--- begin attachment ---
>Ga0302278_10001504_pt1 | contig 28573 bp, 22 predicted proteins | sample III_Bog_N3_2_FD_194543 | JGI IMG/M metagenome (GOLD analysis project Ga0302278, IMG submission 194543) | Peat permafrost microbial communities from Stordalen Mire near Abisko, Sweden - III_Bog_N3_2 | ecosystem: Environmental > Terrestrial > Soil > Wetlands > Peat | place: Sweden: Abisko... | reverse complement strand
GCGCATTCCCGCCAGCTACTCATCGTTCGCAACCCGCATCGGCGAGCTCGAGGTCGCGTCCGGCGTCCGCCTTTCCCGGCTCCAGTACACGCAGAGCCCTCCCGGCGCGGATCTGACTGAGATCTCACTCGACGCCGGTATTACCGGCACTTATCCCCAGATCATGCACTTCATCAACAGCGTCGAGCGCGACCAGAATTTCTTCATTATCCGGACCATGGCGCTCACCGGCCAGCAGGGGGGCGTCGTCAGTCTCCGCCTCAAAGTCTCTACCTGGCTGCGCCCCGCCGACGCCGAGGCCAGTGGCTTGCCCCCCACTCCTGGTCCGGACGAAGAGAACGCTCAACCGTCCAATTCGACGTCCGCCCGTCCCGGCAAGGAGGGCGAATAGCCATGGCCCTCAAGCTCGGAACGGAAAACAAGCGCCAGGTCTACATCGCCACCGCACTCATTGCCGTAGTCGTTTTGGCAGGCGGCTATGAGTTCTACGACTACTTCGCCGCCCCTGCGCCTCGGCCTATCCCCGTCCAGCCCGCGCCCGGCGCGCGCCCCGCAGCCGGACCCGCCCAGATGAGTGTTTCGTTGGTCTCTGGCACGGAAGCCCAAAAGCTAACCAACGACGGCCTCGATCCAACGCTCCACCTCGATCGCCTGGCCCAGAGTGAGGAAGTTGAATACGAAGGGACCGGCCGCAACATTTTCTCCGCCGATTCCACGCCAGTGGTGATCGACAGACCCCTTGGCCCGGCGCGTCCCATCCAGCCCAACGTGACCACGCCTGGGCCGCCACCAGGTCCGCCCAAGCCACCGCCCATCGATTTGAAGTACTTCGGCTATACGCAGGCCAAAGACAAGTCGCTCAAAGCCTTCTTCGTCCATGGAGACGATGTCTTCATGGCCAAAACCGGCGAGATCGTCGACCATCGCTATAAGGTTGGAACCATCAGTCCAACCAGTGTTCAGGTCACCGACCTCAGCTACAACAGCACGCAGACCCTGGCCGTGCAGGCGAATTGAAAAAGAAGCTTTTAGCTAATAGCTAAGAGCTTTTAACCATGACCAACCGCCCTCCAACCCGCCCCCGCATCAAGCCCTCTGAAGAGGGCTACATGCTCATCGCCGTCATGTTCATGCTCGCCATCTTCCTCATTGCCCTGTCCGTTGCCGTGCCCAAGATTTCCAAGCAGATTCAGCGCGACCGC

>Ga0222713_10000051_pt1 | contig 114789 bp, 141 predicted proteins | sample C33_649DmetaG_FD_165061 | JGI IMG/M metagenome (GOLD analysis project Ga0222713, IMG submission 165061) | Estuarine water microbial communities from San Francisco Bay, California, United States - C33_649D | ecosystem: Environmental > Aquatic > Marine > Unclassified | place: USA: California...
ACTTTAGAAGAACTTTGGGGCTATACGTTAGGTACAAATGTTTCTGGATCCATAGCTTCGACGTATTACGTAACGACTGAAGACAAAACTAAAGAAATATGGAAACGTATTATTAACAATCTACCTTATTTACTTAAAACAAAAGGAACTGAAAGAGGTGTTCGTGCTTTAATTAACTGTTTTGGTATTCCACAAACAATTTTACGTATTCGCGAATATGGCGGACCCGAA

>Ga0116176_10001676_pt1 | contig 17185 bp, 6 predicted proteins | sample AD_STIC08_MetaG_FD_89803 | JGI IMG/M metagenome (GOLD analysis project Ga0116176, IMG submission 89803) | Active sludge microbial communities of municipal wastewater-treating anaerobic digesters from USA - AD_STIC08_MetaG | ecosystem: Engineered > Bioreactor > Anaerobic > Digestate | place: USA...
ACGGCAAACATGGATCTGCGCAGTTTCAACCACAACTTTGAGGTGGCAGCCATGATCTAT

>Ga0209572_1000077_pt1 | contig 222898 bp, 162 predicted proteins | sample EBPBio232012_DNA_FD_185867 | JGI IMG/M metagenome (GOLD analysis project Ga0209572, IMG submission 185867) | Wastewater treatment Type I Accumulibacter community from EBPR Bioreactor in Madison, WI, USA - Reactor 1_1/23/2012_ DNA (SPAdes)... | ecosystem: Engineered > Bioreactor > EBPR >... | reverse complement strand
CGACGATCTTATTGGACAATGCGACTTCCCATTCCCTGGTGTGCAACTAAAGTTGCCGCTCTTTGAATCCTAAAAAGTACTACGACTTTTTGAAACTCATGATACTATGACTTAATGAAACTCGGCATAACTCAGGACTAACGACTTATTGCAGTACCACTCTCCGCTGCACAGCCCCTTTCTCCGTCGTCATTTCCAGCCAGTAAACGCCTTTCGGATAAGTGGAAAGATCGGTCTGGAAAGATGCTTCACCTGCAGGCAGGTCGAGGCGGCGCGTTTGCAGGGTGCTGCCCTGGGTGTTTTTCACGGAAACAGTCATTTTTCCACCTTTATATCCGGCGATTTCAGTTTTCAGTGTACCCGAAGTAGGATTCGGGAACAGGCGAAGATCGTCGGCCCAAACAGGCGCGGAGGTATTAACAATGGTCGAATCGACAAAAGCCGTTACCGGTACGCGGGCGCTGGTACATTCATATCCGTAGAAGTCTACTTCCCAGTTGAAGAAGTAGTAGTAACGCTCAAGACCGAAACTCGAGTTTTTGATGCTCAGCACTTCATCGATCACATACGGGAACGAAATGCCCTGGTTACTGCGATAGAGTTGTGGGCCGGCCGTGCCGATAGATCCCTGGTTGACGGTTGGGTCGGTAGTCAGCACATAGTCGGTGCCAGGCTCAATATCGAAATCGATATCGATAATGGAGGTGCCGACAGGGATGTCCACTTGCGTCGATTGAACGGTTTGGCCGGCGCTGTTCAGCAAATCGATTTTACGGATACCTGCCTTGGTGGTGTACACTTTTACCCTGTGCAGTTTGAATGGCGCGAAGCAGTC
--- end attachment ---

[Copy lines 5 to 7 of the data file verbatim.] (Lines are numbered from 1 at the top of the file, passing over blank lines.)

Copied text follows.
>Ga0116176_10001676_pt1 | contig 17185 bp, 6 predicted proteins | sample AD_STIC08_MetaG_FD_89803 | JGI IMG/M metagenome (GOLD analysis project Ga0116176, IMG submission 89803) | Active sludge microbial communities of municipal wastewater-treating anaerobic digesters from USA - AD_STIC08_MetaG | ecosystem: Engineered > Bioreactor > Anaerobic > Digestate | place: USA...
ACGGCAAACATGGATCTGCGCAGTTTCAACCACAACTTTGAGGTGGCAGCCATGATCTAT

>Ga0209572_1000077_pt1 | contig 222898 bp, 162 predicted proteins | sample EBPBio232012_DNA_FD_185867 | JGI IMG/M metagenome (GOLD analysis project Ga0209572, IMG submission 185867) | Wastewater treatment Type I Accumulibacter community from EBPR Bioreactor in Madison, WI, USA - Reactor 1_1/23/2012_ DNA (SPAdes)... | ecosystem: Engineered > Bioreactor > EBPR >... | reverse complement strand